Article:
A John Keel Resume – Not an Authority on Anything

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A John Keel Resume – Not an Authority on Anything

A John Keel Résumé

Two of the recent posts here, “Report from Hollywood” and “Al Mercy,” were taken from a folder of miscellaneous papers that John labeled “Milky Way Productions.” Milky Way published Al Goldstein’s risqué periodical Screw, and the folder does contain a few unfinished ideas for Screw. (Goldstein did publish several humor pieces by John, under the pseudonyms Thorton M. Vaseltarp and Thaddeus T. Farnboggle.) But it also holds three scripts for Mack and Myer for Hire, fragments and ideas for several TV shows (Lost in Space, The Flintstones, The Dick Van Dyke Show), gag letters to something called SNAFU, a 1972 letter about a burglary of his home in Woodstock, a 1971 letter from Loren Coleman, an outline of a book called The Last Great Mysteries, and two résumés from 1965. John’s filing system was as idiosyncratic as the rest of his life.

I posted one of the résumés here. This one may have been a first draft. As usual, it raises a few questions. What, for example, are John’s two hundred film credits? Was The World of the Living Dead ever produced? I can find no trace of it, although it may have been made under another title. John is not listed in the credits of Diary of a Bachelor (you can see them here), but it was produced by Sandy Howard and featured Joey Faye (one of the stars of Mack and Myer) so he was probably called in to provide a few gags. He did write about the technical problems of sound for 8mm film (at least two articles in 1963, for Better Home Movie Making and U. S. Camera); his film The Whimper has survived, and has been digitized. Call My Bluff did air for a few months in 1965, although John is not credited in any of the accounts I’ve seen. I don’t think John ever wrote for Playboy, except for a letter; his proposed article on UFOs was rejected as too long. He did write for the American Forces Network; I’ve listed the scripts he saved in the bibliography on this site. “Hundreds of radio shows,” I’m afraid, is an exaggeration. He did work for Funk & Wagnalls, and is credited as “assistant editor” in the 1960 Book of the Year. I haven’t seen the 1958 edition of Who’s Who in America, but inclusion reportedly involved a fee. The other résumé is a bit more reliable!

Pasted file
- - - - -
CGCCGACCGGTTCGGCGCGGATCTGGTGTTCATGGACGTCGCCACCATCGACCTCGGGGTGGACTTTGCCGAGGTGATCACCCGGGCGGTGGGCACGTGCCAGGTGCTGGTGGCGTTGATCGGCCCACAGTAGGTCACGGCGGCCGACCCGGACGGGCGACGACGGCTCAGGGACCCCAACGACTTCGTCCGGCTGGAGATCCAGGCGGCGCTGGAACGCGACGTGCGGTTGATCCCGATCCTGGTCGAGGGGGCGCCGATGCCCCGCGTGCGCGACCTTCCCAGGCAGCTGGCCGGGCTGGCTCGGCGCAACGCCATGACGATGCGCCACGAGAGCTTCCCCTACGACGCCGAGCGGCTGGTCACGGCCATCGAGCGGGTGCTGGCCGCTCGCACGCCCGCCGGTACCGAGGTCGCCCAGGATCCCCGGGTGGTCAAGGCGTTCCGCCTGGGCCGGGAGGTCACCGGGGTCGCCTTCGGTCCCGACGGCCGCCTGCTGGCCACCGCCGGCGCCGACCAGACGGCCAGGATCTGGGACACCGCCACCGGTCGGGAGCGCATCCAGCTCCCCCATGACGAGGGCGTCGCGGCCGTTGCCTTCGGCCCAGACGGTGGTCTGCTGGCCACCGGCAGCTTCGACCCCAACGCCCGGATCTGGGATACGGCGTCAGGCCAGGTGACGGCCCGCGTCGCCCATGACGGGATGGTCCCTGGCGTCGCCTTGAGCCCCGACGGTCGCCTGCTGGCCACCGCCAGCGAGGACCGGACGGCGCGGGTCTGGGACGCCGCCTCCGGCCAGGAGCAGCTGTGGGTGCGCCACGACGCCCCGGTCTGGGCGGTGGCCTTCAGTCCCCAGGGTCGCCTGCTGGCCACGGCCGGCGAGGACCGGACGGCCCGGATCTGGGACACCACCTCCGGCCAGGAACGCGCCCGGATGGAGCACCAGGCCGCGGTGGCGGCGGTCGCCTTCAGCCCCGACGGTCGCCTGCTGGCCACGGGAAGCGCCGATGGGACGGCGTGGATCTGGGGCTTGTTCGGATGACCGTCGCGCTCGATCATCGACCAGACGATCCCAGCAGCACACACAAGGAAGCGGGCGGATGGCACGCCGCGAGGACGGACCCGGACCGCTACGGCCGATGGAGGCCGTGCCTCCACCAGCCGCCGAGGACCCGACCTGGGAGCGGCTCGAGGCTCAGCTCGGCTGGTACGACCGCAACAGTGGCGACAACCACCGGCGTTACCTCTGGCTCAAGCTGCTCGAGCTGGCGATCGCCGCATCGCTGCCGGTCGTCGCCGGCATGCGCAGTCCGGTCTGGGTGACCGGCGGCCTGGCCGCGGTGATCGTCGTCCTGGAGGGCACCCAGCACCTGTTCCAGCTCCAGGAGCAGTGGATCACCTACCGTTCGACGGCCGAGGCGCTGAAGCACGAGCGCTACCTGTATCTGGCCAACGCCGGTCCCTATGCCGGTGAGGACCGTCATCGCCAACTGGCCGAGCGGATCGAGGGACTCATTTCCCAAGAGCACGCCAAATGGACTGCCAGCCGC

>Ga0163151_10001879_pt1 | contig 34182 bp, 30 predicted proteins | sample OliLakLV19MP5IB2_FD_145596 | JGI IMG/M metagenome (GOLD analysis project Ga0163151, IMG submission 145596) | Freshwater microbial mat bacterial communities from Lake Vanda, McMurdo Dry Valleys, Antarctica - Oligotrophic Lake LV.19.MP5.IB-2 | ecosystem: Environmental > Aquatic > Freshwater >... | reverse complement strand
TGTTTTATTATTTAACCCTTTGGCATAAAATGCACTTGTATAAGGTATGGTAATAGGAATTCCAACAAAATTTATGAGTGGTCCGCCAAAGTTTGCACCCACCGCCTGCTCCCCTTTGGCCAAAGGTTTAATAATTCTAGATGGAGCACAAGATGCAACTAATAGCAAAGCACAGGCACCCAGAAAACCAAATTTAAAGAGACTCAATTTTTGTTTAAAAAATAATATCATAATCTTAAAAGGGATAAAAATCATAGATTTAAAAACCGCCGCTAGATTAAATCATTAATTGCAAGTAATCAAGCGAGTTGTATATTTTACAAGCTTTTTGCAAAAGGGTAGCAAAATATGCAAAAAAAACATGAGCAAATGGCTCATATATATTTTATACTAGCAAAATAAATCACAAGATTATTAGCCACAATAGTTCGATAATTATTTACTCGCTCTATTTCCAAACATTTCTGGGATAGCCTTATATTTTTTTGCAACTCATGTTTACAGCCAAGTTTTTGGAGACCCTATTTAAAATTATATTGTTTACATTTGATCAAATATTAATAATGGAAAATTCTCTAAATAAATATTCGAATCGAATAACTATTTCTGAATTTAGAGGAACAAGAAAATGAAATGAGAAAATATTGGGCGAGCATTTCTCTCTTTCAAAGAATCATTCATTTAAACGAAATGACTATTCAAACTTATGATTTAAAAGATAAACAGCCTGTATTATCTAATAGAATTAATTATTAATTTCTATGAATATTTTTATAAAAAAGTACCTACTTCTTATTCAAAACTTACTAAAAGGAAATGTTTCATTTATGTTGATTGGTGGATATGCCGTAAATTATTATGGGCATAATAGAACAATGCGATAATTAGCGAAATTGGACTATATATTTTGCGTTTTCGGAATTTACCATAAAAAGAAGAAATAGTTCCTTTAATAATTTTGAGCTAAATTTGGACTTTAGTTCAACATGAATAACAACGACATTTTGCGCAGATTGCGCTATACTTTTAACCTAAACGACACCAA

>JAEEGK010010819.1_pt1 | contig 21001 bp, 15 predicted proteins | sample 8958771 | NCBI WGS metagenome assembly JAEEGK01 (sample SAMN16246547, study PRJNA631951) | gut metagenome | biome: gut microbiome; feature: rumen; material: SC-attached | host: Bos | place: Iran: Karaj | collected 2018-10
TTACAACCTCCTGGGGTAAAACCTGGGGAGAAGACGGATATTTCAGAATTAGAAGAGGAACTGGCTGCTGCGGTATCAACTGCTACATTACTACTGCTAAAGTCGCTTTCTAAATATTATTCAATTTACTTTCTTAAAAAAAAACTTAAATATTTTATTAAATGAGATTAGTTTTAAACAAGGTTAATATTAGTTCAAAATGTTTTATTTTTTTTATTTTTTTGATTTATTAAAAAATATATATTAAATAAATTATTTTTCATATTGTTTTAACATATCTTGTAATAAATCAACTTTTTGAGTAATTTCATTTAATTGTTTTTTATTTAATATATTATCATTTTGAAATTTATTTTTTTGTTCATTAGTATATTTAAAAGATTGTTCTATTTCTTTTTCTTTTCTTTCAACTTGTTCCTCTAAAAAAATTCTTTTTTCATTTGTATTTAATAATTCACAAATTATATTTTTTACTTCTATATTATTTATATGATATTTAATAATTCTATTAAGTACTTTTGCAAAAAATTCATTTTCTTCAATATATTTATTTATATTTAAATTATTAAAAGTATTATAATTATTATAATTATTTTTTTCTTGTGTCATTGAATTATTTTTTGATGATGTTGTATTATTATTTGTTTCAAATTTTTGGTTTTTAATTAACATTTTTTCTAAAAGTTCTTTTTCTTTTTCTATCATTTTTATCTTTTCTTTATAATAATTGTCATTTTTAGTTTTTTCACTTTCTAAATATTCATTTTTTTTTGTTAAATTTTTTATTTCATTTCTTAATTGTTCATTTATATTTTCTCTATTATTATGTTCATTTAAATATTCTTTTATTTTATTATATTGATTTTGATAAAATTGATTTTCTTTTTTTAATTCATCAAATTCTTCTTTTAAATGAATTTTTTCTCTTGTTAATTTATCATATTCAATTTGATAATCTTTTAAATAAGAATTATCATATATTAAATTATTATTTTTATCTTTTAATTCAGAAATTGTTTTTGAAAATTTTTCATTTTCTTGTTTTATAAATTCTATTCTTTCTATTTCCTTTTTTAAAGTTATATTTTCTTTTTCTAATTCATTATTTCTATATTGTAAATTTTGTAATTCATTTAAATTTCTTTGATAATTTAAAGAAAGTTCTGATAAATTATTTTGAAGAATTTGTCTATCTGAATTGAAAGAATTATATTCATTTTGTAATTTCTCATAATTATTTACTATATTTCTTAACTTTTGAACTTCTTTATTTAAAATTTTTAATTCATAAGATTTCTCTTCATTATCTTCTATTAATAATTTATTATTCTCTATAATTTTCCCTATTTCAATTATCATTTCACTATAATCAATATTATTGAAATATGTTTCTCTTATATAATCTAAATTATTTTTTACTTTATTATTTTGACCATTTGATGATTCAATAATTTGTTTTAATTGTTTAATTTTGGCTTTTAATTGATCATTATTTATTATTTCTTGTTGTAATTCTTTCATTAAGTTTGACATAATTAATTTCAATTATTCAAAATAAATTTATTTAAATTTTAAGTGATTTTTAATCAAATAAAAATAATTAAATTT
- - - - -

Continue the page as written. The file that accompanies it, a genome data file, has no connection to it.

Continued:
Source: The Anomalist

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